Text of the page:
Exodus by John I. Durham"Anbsp;trip across holy ground"... that is author John I Durham's phrase to describe a journey through the Book of Exodus, the stirring story that records the liberation of the Hebrews from their captivity in Egypt and stands as an important link between the Genesis account and subsequent history of the nation of lsrael. Composed as it is of pieces of narrative, sequences of laws, and a carefully ordered system of religious symbols, often marked by shifts of style and emphasis, the book nonetheless did not come together without guiding purpose or unified concept, says Dr. Durham. Unfortunately, for several generations, scholars have allowed themselves to be distracted by specialized concerns and have thus often failed to provide an understanding of the book as a whole. This well-balanced commentary reflects throughout the author's aim to show the theological unitynbsp; of Exodus in its canonical form - the theme of Yahweh present with and in the midst of his people Israel. He gives careful, scholarly attention to such topics as: The evidence for the plight of lsrael in Egypt The call of Moses and the proof of Yahweh's Presence The institution of the Passover The exodus itself The relation of the Ten Commandments to the Book of the Covenant through Moses The symbolism of the tabernacle, Israel's portable temple. Dr. Durham considers fairly the arguments about the structure, form, and date of the Exodus material as well as controversies over the factual nature of the narrative. Even more important, he has made it his priority to hear the ancient voice of a living faith speaking in this ancient narrative and to transmit it as clearly as he can to his own time and context. His success is borne out in a translation that is both the beginning and the objective of his commentary. JOHN I DURHAM is Professor of Hebrew and Old Testament at Southeastern Baptist Seminary in Wake Forest, North Carolina. He has writtennbsp; widely on Old Testament themes, serving as Consulting Editornbsp; for the Broadmannbsp; Bible Commentary and writing the volume on Psalms in that series. He has the Ph.D. from Oxford University and has done post-doctoral studies at Heidelberg, Oxford, Zurich, and Jerusalem. The Word Biblical Commentary delivers the best in biblical scholarship, from the leading scholars of our day who share a commitment to Scripture as divine revelation. This series emphasizes a thorough analysis of textual, linguistic, structural, and theological evidence. The result is judicious and balanced insight into the meanings of the text in the framework of biblical theology. These widely acclaimed commentaries serve as exceptional resources for the professional theologian and instructor, the seminary or university student, the working minister, and everyone concerned with building theological understanding from a solid base of biblical scholarship.
Leviticus by Mark F. RookerTHE NEW AMERICAN COMMENTARY is for the minister or Bible student who wants to understand and expound the Scriptures. Notable features include:* commentary based on THE NEW INTERNATIONAL VERSION;* the NIV text printed in the body of the commentary;* sound scholarly methodology that reflects capable research in the original languages;* interpretation that emphasizes the theological unity of each book and of Scripture as a whole;* readable and applicable exposition.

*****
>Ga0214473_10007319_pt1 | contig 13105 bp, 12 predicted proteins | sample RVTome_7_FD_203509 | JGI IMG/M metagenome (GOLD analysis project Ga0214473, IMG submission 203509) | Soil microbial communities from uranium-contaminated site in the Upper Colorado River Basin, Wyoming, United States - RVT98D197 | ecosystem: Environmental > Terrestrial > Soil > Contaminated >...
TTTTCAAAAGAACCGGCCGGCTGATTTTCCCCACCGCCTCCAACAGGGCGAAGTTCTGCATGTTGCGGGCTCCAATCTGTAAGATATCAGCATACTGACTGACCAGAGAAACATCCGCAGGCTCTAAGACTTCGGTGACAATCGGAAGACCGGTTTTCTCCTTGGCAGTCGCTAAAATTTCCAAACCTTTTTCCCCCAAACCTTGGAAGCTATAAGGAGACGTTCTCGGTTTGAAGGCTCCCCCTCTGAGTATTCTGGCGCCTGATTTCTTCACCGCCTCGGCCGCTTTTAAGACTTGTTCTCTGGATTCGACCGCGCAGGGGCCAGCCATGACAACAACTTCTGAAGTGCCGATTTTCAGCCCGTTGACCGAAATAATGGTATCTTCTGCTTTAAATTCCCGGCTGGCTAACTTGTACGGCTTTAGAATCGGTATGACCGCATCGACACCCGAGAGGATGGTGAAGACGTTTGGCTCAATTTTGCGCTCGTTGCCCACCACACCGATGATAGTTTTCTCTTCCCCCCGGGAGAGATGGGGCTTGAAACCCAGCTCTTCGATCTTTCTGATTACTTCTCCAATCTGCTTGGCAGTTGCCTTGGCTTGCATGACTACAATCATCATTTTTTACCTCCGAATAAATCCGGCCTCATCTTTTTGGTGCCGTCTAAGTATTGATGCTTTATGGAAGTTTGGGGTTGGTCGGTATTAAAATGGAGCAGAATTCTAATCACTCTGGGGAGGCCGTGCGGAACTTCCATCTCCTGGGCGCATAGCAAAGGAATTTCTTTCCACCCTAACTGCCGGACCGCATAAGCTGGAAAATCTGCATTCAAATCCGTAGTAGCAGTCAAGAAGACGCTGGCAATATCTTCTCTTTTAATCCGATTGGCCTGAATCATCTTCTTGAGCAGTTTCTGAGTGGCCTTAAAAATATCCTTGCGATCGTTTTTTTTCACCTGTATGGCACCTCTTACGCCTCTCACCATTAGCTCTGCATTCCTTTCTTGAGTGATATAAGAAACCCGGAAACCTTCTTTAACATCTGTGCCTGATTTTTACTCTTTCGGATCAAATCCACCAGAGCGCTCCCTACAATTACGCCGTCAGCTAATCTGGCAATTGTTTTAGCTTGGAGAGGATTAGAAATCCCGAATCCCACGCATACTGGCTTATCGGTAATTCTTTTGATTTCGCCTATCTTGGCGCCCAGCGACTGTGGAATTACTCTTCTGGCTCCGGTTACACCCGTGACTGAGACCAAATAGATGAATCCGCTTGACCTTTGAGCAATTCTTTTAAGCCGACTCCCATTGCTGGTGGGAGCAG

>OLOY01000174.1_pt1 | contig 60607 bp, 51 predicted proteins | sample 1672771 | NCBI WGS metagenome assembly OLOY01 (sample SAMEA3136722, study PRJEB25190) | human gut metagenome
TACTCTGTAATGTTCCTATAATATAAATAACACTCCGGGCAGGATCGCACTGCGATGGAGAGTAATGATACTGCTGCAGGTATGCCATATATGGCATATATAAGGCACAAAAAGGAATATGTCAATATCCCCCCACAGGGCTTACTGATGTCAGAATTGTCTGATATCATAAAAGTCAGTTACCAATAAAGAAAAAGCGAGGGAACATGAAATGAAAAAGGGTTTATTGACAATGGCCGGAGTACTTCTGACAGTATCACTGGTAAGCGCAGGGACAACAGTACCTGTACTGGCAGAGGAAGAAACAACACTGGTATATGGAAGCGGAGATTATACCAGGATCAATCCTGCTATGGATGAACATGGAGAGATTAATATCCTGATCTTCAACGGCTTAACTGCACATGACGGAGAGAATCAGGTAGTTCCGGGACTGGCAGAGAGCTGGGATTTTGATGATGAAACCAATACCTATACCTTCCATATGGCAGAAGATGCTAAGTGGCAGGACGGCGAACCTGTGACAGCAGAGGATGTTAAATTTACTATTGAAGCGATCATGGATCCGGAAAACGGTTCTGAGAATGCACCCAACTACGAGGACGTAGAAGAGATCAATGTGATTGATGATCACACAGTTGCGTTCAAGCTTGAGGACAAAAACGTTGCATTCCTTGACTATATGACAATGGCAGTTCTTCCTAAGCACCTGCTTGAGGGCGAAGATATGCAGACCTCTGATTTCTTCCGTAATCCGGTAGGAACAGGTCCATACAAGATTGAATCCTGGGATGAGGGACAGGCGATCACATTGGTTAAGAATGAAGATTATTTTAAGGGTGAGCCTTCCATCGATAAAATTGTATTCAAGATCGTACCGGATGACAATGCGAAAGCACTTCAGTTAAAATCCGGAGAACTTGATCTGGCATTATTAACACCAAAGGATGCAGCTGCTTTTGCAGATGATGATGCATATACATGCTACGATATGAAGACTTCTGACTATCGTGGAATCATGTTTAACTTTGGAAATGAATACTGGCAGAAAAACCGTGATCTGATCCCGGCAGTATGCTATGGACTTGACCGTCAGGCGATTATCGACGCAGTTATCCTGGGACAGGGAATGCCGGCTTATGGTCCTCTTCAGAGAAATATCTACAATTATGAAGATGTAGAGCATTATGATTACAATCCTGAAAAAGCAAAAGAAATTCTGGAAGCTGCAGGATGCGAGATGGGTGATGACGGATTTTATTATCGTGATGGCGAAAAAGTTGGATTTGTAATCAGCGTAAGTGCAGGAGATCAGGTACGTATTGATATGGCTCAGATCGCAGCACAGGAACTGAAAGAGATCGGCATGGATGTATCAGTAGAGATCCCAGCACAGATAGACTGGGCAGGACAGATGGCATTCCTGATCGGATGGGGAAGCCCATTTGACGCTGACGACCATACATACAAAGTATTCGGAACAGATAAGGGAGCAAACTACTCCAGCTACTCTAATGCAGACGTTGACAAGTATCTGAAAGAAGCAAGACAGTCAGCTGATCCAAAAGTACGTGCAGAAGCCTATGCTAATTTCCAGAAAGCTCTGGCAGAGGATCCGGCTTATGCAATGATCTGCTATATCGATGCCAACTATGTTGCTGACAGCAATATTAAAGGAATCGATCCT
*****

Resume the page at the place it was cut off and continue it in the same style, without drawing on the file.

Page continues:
Leviticus by John E. HartleyAlthough it is at the heart of the Pentateuch, the book of Leviticus is sometimes dismissed as dry and legalistic material with little relevance to modern religious concerns. But in this commentary Dr. John Hartley perceives that the message of Leviticus--the significance of pure worship and holy living--is also the heart of vital faith in any age. Amid the prescriptions for sacrifice and ritual to be observed by Israel in the wilderness, the author finds useful observations for the people of God today. The emphasis of Leviticus on true worship, and on ordering the ethical life according to the will of Yahweh instead of idols, was at the heart of Israel's raison d'etre, Dr. Hartley notes. Viewed in this light, such prescriptions as the "Holiness Code" (chapters 17-26) are far more than a list of ritual observances; they are Israel's response to God's charge to "be holy, for I, Yahweh, your God, am holy." Leviticus' focus on the Aaronic priesthood also receives special attention in this treatment. The Levites are the designated communicators charged with transmitting God's law through Moses--indeed, the purpose of the book "to preserve divine sermons for the instruction of the congregation in cultic and ethical matters." Yet, despite their insistence on correct form and content in worship, the Levites do not become authoritarian protectors of a secret code in the manner of pagan priests. Since the formulas were proclaimed to the congregation, they became an informed laity exerting a balancing dynamic on the priests as well as receiving ministry from them. The author's sensitivity to theological concern makes this commentary useful in expository preaching. his introduction includes essays on the themes of holiness, God's presence, the covenant, sacrifice, and the relation of Leviticus to the New Testament. On the widely disputed question of authorship Dr. Hartley affirms the text's claim that "Yahweh spoke to Moses . . ." and that Leviticus helped shape the nation's worship and life instead of merely reflecting existing practices. Yet he also acknowledges the evidence that some of the material shows the community's dynamic interpretation of how God's word through Moses was to be applied in their daily lives. This two-edged sword of loyalty to the text and to the community's life makes the commentary useful in "discovering ways that contemporary communities of faith may be shaped and empowered by the received Word of God."